Sometimes I'll have a spell where I remember lots of dreams, and at other times there are long stretches where I don't remember a thing. During the times where I remember them, I tend to think about dreaming more, what it may mean, etc. Sometimes it is obvious, I have been thinking about certain things, and they pop up in my dreams. Other times it is more complicated. But I have always been fond of thinking of dreams, especially when they are fun adventures and not too upsetting or scary, as "my other life." (It will be very interesting to read jf's thesis.)

2.) When you are confronted by a homeless person asking for change, how do you respond? How does it make you feel? If you've never been in this situation, imagine it, and calculate your response.

For years, I always gave money when asked - figuring, if the person is asking, they must really need it, and who cares for what. Then one bright sunny day, at about lunchtime, I was across the street from work, strolling along while daydreaming, and I was assaulted by an (apparently) homeless person. He hadn't said a word to me first, he just stared at me with what I can still remember clearly as extremely red eyes, and grabbed me. It happened so fast, and I managed to get away that day (relatively) unharmed, but for years afterwards I felt a fear whenever I was approached. I was troubled by my behavior, but I didn't want to be at risk, either, so I started to donate to food pantries and shelters, thinking that if a desperate person needed food, they should go there, and when on the street I kept very alert. Rather than refusing to give money, I instead did my best to avoid any sort of encounters. Now the fear has (mostly) subsided, or at least I don't think about it too much, and I have reverted back to my old ways (although I continue to donate to the food banks), but since my worklife is so much different now, it is only on rare occasions that I am walking alone in a place where I might be asked for money.

3.) Do you feel you have been short changed in any way by destiny/fate/god? If so, how?

Absolutely not, I feel very lucky, fortunate, blessed, thankful, etc.

Sunday, July 07, 2002

Technical problems plagued me on Wednesday. Everything was going great - grades were ahead of schedule - but my cable ISP didn't cooperate. And, they have the worst customer service and technical support; I think their training program teaches the following steps: (1) transfer the customer several times, and make them re-explain the problem each time; (2) disconnect a few times; (3) report that there are no problems with the network; (4) insist that any problem is not their responsibility because it must be caused by (a) the user, (b) the user's software, and (c) the user's hardware, (5) repeat steps 1-4 numerous times; (6) as a last resort, own up to the problem, but say it is being worked on, and offer no timetable or solution. A shouting match seems to be the only way to get their attention - and even that means at least a two day wait for a technician. Could satellite be the way to go?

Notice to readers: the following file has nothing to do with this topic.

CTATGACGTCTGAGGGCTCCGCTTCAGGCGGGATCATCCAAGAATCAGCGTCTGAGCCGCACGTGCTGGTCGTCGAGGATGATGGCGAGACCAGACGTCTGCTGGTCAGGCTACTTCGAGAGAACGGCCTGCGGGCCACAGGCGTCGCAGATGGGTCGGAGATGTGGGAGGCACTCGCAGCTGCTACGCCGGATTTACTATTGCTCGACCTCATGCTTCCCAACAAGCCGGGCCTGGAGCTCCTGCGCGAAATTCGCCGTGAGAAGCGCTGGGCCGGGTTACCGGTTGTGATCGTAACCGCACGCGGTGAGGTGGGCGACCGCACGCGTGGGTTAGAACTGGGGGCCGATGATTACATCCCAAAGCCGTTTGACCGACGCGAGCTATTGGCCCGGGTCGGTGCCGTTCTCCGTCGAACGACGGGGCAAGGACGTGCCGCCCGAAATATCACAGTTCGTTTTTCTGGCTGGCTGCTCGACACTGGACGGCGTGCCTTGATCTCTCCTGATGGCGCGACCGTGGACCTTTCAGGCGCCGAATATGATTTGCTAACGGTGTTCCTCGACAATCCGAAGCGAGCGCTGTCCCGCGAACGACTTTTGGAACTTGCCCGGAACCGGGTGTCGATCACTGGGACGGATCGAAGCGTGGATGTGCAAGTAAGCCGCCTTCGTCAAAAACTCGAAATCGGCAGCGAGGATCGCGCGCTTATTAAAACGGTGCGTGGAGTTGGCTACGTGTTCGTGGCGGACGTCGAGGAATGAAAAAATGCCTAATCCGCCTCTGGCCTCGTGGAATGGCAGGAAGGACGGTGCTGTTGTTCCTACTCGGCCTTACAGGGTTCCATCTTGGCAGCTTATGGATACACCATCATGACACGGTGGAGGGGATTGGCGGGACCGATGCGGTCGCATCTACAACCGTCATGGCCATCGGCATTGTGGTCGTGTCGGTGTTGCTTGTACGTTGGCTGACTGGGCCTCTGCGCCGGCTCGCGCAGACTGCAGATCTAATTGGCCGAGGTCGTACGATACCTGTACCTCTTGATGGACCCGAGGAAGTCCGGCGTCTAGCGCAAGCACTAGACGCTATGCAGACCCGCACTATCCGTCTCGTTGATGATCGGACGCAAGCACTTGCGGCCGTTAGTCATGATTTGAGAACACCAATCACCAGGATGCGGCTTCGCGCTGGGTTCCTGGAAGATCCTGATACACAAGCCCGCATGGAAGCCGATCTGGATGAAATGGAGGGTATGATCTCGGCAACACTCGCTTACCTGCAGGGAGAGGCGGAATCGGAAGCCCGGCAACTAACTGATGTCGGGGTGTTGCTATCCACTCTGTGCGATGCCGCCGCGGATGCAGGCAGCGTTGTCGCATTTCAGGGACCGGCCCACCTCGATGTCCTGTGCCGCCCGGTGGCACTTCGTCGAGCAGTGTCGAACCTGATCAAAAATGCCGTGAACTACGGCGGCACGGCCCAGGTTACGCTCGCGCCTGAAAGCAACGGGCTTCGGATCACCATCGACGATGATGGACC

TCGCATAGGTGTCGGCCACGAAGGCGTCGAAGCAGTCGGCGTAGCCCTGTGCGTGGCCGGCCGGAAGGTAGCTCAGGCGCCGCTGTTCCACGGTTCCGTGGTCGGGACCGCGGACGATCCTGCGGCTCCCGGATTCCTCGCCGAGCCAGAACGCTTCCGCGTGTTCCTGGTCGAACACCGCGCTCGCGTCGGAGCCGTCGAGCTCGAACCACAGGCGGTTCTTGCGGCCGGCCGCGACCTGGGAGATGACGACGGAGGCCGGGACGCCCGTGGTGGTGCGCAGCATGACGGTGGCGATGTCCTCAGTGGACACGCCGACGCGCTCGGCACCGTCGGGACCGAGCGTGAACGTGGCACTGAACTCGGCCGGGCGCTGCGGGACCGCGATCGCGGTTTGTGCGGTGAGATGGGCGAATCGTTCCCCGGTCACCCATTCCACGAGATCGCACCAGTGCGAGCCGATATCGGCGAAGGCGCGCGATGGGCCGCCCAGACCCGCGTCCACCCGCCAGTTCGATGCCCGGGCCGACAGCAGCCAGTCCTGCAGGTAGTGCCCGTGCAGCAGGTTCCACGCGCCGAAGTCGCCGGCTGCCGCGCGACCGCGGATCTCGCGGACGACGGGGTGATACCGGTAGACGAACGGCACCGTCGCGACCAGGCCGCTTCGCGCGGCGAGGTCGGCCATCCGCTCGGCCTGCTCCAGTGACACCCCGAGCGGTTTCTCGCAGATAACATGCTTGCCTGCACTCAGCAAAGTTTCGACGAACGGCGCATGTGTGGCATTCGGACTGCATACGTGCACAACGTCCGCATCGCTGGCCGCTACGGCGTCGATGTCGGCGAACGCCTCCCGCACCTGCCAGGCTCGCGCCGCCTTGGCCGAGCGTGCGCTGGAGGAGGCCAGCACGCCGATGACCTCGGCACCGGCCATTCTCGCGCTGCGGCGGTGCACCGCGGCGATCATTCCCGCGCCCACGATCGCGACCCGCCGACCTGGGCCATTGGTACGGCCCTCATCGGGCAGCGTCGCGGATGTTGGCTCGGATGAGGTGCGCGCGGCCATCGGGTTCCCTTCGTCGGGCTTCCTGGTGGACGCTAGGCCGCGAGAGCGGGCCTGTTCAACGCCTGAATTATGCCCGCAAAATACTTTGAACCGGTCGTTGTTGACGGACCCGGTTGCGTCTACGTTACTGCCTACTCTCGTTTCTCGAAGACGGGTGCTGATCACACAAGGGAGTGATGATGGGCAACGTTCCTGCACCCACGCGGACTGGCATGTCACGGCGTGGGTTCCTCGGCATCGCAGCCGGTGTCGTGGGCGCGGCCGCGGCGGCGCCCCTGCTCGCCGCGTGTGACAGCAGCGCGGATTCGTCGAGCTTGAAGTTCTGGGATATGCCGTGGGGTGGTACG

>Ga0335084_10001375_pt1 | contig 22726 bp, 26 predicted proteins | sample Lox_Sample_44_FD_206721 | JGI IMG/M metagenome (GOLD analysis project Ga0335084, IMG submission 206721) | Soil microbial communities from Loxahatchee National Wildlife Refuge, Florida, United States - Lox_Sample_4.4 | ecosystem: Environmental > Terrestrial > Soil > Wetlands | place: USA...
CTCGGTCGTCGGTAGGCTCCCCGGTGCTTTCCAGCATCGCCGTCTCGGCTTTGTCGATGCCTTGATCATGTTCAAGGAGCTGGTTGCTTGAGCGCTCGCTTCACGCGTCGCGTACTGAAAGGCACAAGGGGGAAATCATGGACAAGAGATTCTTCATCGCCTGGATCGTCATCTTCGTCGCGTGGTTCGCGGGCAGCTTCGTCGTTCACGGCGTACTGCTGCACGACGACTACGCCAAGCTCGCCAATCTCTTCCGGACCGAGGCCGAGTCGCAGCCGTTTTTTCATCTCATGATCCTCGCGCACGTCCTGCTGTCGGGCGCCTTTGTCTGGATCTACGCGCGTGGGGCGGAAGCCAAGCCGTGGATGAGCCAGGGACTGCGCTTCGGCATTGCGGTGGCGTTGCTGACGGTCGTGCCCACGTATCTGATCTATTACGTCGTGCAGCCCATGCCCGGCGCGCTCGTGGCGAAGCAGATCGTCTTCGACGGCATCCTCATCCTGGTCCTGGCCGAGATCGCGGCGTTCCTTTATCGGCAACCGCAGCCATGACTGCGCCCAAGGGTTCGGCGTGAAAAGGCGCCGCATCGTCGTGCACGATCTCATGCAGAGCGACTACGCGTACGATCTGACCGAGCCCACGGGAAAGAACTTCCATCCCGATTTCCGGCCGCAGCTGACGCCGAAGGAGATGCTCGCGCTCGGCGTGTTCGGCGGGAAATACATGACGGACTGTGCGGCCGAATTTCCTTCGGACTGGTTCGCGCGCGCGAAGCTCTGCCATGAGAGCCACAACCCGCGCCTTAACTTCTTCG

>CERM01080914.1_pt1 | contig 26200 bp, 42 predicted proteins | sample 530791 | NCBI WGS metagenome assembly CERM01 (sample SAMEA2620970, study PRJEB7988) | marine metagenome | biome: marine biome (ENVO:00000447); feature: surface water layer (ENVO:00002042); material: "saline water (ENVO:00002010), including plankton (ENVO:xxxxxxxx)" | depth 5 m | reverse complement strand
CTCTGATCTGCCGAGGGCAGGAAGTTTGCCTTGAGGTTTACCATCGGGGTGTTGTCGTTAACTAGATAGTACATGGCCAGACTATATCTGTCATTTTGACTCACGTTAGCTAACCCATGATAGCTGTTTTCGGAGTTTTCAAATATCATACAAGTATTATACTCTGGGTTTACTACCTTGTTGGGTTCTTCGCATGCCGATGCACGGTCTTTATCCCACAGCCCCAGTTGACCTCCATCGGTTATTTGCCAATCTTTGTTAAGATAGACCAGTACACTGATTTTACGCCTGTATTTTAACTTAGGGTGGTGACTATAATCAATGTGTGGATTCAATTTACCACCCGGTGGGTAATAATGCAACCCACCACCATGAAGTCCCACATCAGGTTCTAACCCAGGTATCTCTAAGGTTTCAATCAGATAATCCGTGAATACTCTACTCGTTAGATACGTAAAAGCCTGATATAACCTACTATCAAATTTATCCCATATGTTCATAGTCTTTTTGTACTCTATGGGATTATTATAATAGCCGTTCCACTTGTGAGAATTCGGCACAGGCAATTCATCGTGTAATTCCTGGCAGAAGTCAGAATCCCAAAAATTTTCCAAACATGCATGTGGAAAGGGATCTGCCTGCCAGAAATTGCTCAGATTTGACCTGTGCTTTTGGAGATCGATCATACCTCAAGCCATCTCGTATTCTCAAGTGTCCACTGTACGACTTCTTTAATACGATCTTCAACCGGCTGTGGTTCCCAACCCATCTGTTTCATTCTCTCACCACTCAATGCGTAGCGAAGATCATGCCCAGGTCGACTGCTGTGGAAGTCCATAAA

So - I did get the grades posted (by resorting to dial up), but no work on my proposal excerpt, and little preparation for the trip to the other house. That's where I am now. Some of today was spent haying - we got in 141 bales. The bulk of the field will be done tomorrow. I have to fit in curriculum updates for class by Monday, 12 noon. Our pool will be delivered that day! And then it is back to the other house...

Tuesday, July 02, 2002

Now begins a few weeks of "I'm too busy." There are many essays to grade for class. This will probably take me through tomorrow, although this heat means I must fit in watering the plants somewhere! And, if I don't procrastinate too much more, I might be able to work on creating an excerpt of my book proposal, something I really want, and need, to do. We leave tomorrow evening or early Thursday for the other house, where we will be spending several days - so some preparation time for that has to be planned, also. Many activities will be taking place during this holiday: a BBQ, a visit from my in-laws, and (very likely) haying, but it will be nice if I can still get some work done from there. July updates to the Gully Brook Press website will have to wait until next week, I guess (& I can only hope to have time then).

Not sure when I'll get to posting in the ejournal, though, and I don't have the software on my other PC to share these images in honor of Independence Day, so I thought I'd do it today, when I am here answering the Tuesday Too (see below). The first and third were taken in 1997, on a wonderful birthday visit to Ellis Island and the Statue of Liberty with my sister, my father and Bob (we are all lifelong New Yorkers - or in my father's case, just about - and none of us had ever gone either place; you can see a few more snapshots of that day at the Gully Brook Press virtual museum for May, "Immigrant Roots"), the second is another peek at my pinback button collection.

Here's the Tuesday Too # 19

1.) What do you find most troubling about your way of life? If your life is carefree please give me a hint, which has nothing to do with winning the lottery.

Carefree - I love and disdain the sound of words and now there's a beautiful word. I try to live according to my beliefs, but not having made the commitment to be a vegetarian is something with which I struggle.

2.) What is your prescription (non psychotropic), or outlet for dealing with stress and anxiety?

I can lose myself in reading or writing. I do like wine, and in moderation it works. The treadmill is a help, as are eating out, or elaborate, creative cooking. Talking to Bob or another family member or friend, fussing over the animals, going to the weekend house to absorb the natural beauty, and prayer, are several more items in the toolbox. Sometimes a simple strategy like playing music I love as a background, and doing a mindless task like washing the dishes, or sorting paper for recycling, while thinking remedies things. I grapple with finding adequate channels for my energy, and recently I have been reading the Relaxation and Stress Reduction Workbook. Unfortunately, I haven't adopted the principles yet, but my plan is to at least try to add skilled relaxation as a coping skill. But my all-time favorite is gardening, and it will probably remain that way.

3.) What's the real reason you get up every morning?

Because I am well-rested (& I have to pee :-).